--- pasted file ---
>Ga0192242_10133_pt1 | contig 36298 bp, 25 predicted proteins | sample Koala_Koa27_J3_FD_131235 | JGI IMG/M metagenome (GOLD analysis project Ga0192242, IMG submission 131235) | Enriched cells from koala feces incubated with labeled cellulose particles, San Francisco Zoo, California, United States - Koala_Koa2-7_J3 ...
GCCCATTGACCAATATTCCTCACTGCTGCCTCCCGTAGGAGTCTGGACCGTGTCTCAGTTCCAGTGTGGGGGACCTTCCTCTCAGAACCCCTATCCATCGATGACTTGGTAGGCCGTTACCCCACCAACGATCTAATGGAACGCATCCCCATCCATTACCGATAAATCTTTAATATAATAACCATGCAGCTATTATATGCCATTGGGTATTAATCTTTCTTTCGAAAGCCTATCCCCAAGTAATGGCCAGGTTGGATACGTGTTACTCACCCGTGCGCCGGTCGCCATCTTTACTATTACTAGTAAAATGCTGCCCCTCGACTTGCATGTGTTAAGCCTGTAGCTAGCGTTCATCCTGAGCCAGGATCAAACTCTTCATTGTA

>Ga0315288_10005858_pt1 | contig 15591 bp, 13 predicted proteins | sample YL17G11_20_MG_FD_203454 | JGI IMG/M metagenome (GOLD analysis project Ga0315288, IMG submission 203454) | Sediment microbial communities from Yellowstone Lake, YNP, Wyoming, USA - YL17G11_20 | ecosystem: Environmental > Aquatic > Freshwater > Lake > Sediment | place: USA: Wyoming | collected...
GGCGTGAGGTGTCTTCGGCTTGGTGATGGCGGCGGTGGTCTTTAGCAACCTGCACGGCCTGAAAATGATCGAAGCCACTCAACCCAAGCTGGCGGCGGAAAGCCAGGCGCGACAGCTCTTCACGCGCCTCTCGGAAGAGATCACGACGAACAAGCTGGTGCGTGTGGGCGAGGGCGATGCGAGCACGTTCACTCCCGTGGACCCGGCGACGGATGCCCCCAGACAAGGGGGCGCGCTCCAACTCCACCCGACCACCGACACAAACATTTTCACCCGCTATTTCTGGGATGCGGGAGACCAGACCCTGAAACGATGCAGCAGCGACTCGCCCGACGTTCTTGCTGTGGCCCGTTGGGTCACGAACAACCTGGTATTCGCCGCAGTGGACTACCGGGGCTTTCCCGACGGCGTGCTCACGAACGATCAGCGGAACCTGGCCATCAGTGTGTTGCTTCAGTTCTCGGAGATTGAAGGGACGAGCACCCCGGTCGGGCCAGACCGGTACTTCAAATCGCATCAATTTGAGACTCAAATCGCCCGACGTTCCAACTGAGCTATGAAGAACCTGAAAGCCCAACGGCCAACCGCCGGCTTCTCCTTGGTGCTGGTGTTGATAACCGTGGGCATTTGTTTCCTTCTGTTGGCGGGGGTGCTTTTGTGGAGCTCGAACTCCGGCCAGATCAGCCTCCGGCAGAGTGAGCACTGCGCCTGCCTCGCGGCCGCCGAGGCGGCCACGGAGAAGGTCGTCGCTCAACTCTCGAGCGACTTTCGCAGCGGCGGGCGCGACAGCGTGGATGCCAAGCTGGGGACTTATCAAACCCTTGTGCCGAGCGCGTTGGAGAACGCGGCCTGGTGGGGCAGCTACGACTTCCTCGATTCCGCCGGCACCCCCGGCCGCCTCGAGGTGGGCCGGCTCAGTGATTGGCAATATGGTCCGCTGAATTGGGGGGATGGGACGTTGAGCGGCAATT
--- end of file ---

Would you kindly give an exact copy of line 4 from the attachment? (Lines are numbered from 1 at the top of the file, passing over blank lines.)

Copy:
GGCGTGAGGTGTCTTCGGCTTGGTGATGGCGGCGGTGGTCTTTAGCAACCTGCACGGCCTGAAAATGATCGAAGCCACTCAACCCAAGCTGGCGGCGGAAAGCCAGGCGCGACAGCTCTTCACGCGCCTCTCGGAAGAGATCACGACGAACAAGCTGGTGCGTGTGGGCGAGGGCGATGCGAGCACGTTCACTCCCGTGGACCCGGCGACGGATGCCCCCAGACAAGGGGGCGCGCTCCAACTCCACCCGACCACCGACACAAACATTTTCACCCGCTATTTCTGGGATGCGGGAGACCAGACCCTGAAACGATGCAGCAGCGACTCGCCCGACGTTCTTGCTGTGGCCCGTTGGGTCACGAACAACCTGGTATTCGCCGCAGTGGACTACCGGGGCTTTCCCGACGGCGTGCTCACGAACGATCAGCGGAACCTGGCCATCAGTGTGTTGCTTCAGTTCTCGGAGATTGAAGGGACGAGCACCCCGGTCGGGCCAGACCGGTACTTCAAATCGCATCAATTTGAGACTCAAATCGCCCGACGTTCCAACTGAGCTATGAAGAACCTGAAAGCCCAACGGCCAACCGCCGGCTTCTCCTTGGTGCTGGTGTTGATAACCGTGGGCATTTGTTTCCTTCTGTTGGCGGGGGTGCTTTTGTGGAGCTCGAACTCCGGCCAGATCAGCCTCCGGCAGAGTGAGCACTGCGCCTGCCTCGCGGCCGCCGAGGCGGCCACGGAGAAGGTCGTCGCTCAACTCTCGAGCGACTTTCGCAGCGGCGGGCGCGACAGCGTGGATGCCAAGCTGGGGACTTATCAAACCCTTGTGCCGAGCGCGTTGGAGAACGCGGCCTGGTGGGGCAGCTACGACTTCCTCGATTCCGCCGGCACCCCCGGCCGCCTCGAGGTGGGCCGGCTCAGTGATTGGCAATATGGTCCGCTGAATTGGGGGGATGGGACGTTGAGCGGCAATT